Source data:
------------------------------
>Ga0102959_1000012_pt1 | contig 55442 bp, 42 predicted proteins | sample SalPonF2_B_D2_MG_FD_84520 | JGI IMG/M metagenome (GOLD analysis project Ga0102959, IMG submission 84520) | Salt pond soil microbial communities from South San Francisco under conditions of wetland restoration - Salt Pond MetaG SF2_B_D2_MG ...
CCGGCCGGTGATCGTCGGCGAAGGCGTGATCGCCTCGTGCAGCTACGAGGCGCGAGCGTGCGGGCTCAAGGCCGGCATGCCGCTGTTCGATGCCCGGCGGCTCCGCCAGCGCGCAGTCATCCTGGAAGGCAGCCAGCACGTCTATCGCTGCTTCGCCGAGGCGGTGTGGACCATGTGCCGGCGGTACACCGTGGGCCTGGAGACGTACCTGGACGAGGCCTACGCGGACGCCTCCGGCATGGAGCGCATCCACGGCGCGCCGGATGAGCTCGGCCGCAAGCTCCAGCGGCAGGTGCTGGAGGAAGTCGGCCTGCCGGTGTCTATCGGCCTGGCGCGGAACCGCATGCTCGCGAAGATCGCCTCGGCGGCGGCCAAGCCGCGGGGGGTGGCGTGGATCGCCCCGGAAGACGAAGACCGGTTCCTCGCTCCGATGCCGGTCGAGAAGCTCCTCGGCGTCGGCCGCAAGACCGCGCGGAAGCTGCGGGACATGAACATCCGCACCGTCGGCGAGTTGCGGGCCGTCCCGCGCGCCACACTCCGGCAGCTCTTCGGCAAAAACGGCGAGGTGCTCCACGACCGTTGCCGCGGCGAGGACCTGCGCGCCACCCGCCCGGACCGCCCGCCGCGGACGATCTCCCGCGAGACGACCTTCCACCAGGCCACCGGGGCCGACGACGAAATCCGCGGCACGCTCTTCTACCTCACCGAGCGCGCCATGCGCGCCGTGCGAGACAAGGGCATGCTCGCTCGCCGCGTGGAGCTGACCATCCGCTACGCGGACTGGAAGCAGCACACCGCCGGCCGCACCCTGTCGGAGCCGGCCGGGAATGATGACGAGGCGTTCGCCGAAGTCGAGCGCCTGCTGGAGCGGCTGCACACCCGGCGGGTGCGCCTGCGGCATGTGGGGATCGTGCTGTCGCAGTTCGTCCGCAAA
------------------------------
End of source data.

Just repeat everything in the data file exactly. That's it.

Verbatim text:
>Ga0102959_1000012_pt1 | contig 55442 bp, 42 predicted proteins | sample SalPonF2_B_D2_MG_FD_84520 | JGI IMG/M metagenome (GOLD analysis project Ga0102959, IMG submission 84520) | Salt pond soil microbial communities from South San Francisco under conditions of wetland restoration - Salt Pond MetaG SF2_B_D2_MG ...
CCGGCCGGTGATCGTCGGCGAAGGCGTGATCGCCTCGTGCAGCTACGAGGCGCGAGCGTGCGGGCTCAAGGCCGGCATGCCGCTGTTCGATGCCCGGCGGCTCCGCCAGCGCGCAGTCATCCTGGAAGGCAGCCAGCACGTCTATCGCTGCTTCGCCGAGGCGGTGTGGACCATGTGCCGGCGGTACACCGTGGGCCTGGAGACGTACCTGGACGAGGCCTACGCGGACGCCTCCGGCATGGAGCGCATCCACGGCGCGCCGGATGAGCTCGGCCGCAAGCTCCAGCGGCAGGTGCTGGAGGAAGTCGGCCTGCCGGTGTCTATCGGCCTGGCGCGGAACCGCATGCTCGCGAAGATCGCCTCGGCGGCGGCCAAGCCGCGGGGGGTGGCGTGGATCGCCCCGGAAGACGAAGACCGGTTCCTCGCTCCGATGCCGGTCGAGAAGCTCCTCGGCGTCGGCCGCAAGACCGCGCGGAAGCTGCGGGACATGAACATCCGCACCGTCGGCGAGTTGCGGGCCGTCCCGCGCGCCACACTCCGGCAGCTCTTCGGCAAAAACGGCGAGGTGCTCCACGACCGTTGCCGCGGCGAGGACCTGCGCGCCACCCGCCCGGACCGCCCGCCGCGGACGATCTCCCGCGAGACGACCTTCCACCAGGCCACCGGGGCCGACGACGAAATCCGCGGCACGCTCTTCTACCTCACCGAGCGCGCCATGCGCGCCGTGCGAGACAAGGGCATGCTCGCTCGCCGCGTGGAGCTGACCATCCGCTACGCGGACTGGAAGCAGCACACCGCCGGCCGCACCCTGTCGGAGCCGGCCGGGAATGATGACGAGGCGTTCGCCGAAGTCGAGCGCCTGCTGGAGCGGCTGCACACCCGGCGGGTGCGCCTGCGGCATGTGGGGATCGTGCTGTCGCAGTTCGTCCGCAAA